The plan presented by the Defense Ministry and the Israel Defense Forces to the government last Thursday seems as if it were conceived in a parallel universe. This is a plan to increase pension rights for the standing army, by which soldiers ages 40 and under, who retire at 42 will receive a bridging pension until they reach the official retirement age of 67 – and will receive a pension bonus worth 7 percent of their pension.
In addition, combat soldiers and those who studied in the military’s academic reserves will receive a “supplement on the supplement” of another 3-4 percent, and in total will receive a pension grant of 11 percent until they reach retirement age.
The plan will add extra costs of around 500 million shekels ($155 million); current annual IDF pension payments are around 8.2 billion shekels. But the plan’s main impact will be on the already heavy pension burden of the military.
Just 48 hours before the new plan was submitted, Israel’s 2020 financial reports revealed that the defense establishment’s actuarial debt had climbed 30 percent in the past two years, reaching the huge sum of 366 billion shekels, which is already 40 percent of the national actuarial obligations – which is nearing 1 trillion shekels. But what do these facts have to do with the military? The publication did not change anything in the defense establishment’s plans, as if it offered data from another country. The new plan would inflate the IDF’s actuarial obligations by another 15 billion shekels.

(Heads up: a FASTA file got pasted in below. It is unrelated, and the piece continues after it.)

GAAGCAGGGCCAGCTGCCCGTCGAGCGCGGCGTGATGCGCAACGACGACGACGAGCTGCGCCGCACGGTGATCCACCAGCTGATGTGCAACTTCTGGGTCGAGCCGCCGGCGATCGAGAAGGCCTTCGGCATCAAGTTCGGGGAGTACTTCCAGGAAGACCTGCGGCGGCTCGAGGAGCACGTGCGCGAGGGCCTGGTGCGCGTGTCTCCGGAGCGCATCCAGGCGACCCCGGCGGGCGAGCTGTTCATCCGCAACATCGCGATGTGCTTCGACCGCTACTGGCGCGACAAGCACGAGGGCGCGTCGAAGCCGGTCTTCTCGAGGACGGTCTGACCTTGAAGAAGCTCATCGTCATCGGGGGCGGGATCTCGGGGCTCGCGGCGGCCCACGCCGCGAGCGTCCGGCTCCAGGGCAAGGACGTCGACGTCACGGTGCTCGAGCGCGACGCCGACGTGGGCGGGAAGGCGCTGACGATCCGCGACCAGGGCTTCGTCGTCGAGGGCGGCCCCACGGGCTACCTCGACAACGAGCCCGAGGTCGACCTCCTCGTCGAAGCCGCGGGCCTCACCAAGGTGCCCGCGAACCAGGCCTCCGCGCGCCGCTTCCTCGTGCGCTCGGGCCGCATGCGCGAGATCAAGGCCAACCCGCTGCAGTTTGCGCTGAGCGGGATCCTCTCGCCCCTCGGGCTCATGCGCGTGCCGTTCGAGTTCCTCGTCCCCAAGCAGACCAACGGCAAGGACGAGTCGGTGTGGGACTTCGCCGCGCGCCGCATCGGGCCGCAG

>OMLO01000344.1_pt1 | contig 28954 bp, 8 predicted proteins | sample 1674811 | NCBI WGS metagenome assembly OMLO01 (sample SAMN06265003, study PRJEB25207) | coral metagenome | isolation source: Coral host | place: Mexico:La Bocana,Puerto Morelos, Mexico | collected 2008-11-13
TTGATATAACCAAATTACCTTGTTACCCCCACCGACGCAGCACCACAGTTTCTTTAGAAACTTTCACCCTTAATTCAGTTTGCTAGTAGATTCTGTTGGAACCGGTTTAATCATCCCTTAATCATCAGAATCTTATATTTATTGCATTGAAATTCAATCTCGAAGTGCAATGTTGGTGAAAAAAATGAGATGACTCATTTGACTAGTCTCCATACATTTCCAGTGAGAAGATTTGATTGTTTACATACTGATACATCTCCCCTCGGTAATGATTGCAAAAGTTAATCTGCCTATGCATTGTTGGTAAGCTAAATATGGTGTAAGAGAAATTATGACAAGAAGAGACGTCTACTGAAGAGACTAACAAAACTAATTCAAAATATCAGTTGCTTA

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Amazingly, the outrageous plan won approval in principle from Prime Minister Naftali Bennett, Finance Minister Avigdor Lieberman and Defense Minister Benny Gantz. In a small meeting the three held last week, they agreed on an unprecedented increase in the defense budget, 14 percent, and the “laundering” of other salary excesses the military was caught doing. Along the way, the three also agreed on the new added bonuses for the standing army.
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Bennett and his ministers did not tell the rest of the cabinet about their agreement. The other ministers were asked at the beginning of the week to vote in favor of the new state budget and an across-the-board cut of 1.5 percent in their ministries’ budgets – except for the Defense Ministry. The ministers were told that the defense budget increase was necessary for urgent security considerations, and that the cuts were actually needed because of the increase in the health budget.
Bennett, Lieberman and Gantz, all former defense ministers, who promised to change national priorities, are allowing the draining of civilian budgets in favor of boosting defense spending. They are then hiding from the public and the rest of the government’s ministers their controversial moves. This behavior is negligent economic management, which will make Israel’s actuarial distress even worse.
The above article is Haaretz’s lead editorial, as published in the Hebrew and English newspapers in Israel.